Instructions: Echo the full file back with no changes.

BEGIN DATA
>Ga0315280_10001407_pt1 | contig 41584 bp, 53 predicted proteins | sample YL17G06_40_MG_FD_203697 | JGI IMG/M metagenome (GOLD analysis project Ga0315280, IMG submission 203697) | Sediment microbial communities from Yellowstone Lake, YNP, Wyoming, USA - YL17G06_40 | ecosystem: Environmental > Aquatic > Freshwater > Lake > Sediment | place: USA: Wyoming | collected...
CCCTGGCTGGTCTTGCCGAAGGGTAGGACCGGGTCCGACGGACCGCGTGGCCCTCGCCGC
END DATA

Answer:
>Ga0315280_10001407_pt1 | contig 41584 bp, 53 predicted proteins | sample YL17G06_40_MG_FD_203697 | JGI IMG/M metagenome (GOLD analysis project Ga0315280, IMG submission 203697) | Sediment microbial communities from Yellowstone Lake, YNP, Wyoming, USA - YL17G06_40 | ecosystem: Environmental > Aquatic > Freshwater > Lake > Sediment | place: USA: Wyoming | collected...
CCCTGGCTGGTCTTGCCGAAGGGTAGGACCGGGTCCGACGGACCGCGTGGCCCTCGCCGC